Earlier this month I had the opportunity to attend Darcy Pattison's novel revision retreat. Aha! Using Darcy's workbook, Novel Metamorphosis, we learned how to tackle revision issues one at a time. First we created a novel inventory, noting the plot action and emotion in each chapter. So helpful! At a glance, I noticed a potentially weak chapter and places where I could strengthen emotional resonance.

Another incredibly useful revision technique is the shrunken manuscript. Darcy showed us how examining our novel in 6 point font, single spaced, can show us the overall patterns in our stories. One attendee realized that her story lacked conflict for several chapters in a row. That's exactly the kind of comment I used to ignore (my critique partners just didn't get it, I'd tell myself). But it's hard to argue with bright, bold highlighting. To learn more about the shrunken manuscript process, check out Darcy's blog.

All weekend we worked on small sections of our stories, which made the process seem quite do-able--and not quite so scary or overwhelming. Because revision really isn't a bear, it's simply a series of small tasks. Think of them as cuddly little bear cubs!

Happy revising! (We couldn't resist stopping at Bear World on our way home from the retreat.)

Cross posted at www.2k9grads.blogspot.com

Tuesday, May 11, 2010

Miss Swoon (3)

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Dear Miss Swoon,

My friend told me that another friend has been talking behind my back. She said that SHE would look better in my clothes than I do! And that I don't know how to do my hair very well. What should I do? I'm not sure I want to stay friends with someone who would do that. --Mad Fashion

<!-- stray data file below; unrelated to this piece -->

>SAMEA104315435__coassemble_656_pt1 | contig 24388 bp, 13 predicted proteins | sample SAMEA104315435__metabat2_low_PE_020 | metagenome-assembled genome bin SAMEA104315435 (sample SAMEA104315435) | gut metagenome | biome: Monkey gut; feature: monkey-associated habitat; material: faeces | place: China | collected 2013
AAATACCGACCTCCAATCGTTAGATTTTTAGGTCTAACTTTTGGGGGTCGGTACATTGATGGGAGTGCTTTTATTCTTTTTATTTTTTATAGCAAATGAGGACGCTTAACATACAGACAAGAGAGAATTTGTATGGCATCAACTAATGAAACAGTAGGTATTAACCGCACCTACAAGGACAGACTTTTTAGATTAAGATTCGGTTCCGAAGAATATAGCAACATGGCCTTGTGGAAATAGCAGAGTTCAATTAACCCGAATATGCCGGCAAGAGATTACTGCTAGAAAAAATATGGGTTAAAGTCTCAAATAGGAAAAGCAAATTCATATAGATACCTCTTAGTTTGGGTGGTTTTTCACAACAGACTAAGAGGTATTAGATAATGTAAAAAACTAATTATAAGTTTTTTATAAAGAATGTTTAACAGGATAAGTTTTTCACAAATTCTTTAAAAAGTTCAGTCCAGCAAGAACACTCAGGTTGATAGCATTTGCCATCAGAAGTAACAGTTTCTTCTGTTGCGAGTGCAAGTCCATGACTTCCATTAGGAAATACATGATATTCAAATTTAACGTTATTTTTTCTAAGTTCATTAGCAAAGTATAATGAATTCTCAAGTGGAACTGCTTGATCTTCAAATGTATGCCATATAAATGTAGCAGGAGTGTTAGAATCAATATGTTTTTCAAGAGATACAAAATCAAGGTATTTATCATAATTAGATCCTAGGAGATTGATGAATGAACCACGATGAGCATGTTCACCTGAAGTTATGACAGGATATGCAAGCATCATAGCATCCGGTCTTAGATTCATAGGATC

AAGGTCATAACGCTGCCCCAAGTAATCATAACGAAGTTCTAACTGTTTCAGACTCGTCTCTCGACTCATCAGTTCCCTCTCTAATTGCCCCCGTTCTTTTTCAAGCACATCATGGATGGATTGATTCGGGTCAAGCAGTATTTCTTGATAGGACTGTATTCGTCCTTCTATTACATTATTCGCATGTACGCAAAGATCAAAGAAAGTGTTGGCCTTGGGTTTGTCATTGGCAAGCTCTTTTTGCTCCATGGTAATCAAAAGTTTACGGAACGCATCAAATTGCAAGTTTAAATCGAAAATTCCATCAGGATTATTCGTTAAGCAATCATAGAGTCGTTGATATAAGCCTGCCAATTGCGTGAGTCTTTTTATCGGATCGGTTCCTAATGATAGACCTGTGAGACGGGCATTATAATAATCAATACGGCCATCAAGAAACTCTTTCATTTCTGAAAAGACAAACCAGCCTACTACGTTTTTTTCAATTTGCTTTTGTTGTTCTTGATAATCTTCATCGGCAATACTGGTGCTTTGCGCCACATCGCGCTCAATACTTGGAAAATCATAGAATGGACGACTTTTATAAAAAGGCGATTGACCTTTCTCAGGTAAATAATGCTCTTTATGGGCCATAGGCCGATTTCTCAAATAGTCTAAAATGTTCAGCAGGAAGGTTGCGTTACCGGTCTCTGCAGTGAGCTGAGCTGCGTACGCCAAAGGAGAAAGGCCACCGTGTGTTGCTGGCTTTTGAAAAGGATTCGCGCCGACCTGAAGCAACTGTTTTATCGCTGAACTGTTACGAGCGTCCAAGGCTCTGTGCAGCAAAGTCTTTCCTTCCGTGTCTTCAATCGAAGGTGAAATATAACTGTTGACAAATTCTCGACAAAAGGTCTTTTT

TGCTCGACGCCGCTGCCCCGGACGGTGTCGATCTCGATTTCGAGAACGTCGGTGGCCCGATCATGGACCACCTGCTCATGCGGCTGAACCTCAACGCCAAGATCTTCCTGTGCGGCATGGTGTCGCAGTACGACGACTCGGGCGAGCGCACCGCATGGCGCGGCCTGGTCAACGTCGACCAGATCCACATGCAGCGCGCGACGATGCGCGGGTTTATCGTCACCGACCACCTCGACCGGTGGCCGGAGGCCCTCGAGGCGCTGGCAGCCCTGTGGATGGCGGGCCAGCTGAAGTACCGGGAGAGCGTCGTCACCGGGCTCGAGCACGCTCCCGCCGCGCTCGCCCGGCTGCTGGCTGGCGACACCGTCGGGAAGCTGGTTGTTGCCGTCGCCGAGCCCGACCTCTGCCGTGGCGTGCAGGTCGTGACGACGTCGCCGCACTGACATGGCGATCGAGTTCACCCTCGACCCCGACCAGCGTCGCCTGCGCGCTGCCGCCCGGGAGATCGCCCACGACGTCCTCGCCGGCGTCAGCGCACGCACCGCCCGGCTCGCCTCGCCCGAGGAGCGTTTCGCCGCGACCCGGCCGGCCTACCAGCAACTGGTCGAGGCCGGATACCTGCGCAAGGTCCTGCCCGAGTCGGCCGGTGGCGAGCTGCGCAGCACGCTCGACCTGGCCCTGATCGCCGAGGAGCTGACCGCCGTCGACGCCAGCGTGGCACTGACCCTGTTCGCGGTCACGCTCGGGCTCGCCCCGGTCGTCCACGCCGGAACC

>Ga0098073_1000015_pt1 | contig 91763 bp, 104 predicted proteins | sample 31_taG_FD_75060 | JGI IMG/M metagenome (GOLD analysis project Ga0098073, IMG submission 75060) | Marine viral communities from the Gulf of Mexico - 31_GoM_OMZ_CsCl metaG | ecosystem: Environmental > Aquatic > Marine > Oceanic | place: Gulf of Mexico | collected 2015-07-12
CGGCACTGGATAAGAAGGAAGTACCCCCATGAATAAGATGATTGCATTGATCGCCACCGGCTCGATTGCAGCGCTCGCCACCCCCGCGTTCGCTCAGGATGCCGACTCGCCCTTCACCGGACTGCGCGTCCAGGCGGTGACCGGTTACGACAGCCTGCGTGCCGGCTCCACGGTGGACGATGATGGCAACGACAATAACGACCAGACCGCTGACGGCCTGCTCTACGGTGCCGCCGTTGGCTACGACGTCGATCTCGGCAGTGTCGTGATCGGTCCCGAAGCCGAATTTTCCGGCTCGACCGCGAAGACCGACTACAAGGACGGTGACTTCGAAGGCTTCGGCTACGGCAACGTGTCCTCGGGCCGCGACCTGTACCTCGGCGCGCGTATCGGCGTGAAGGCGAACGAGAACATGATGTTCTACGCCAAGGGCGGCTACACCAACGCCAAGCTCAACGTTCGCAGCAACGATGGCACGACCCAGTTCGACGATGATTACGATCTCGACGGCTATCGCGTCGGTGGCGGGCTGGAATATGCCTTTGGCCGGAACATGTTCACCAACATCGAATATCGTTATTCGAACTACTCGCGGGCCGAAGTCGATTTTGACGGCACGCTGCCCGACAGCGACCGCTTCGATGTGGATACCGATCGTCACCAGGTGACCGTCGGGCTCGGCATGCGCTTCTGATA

Dear Mad,

I'm going to state the obvious: there is no way to stop people from talking about us when we're not there. We are just too interesting! And most of us give in to the temptation at least now and then to take a little bite out of someone else's hide. It makes us feel better about ourselves to point out our superiority over other people, even people we like.

Both of your friends have played a part in this scenario. One of them said it and one of them repeated it to you. However, you've got to give credit where it's due. That was a nice bit of snarkiness. She didn't actually say you looked bad in your clothes, just that she would look even better!

But that was enough to start your own personal doubting voice.

If you will listen carefully, you will detect a rather unpleasant chatter in your mind. It's negative, pretty extreme, and usually starts with YOU! It's not true stuff, but an accumulation of put-downs you've heard along the way. What I'm talking about is the "Your hair is such a mess; you look awful!" kind of chatter we tell ourselves. That's you being hard on yourself. It feels bad and IS bad for us. For one thing, your friend doesn't ever have to say those things again, but you may say them to yourself another thousand times. And feel bad all over again--a thousand times!

The real answer is to stop going off on yourself! And think about why that person said what she said. Is she struggling to feel OK about her own appearance? You could think, "Yeah, my clothes would look cute on her too, because they're cute clothes!" Or, "I like my hair, and it looks pretty much like everybody else's."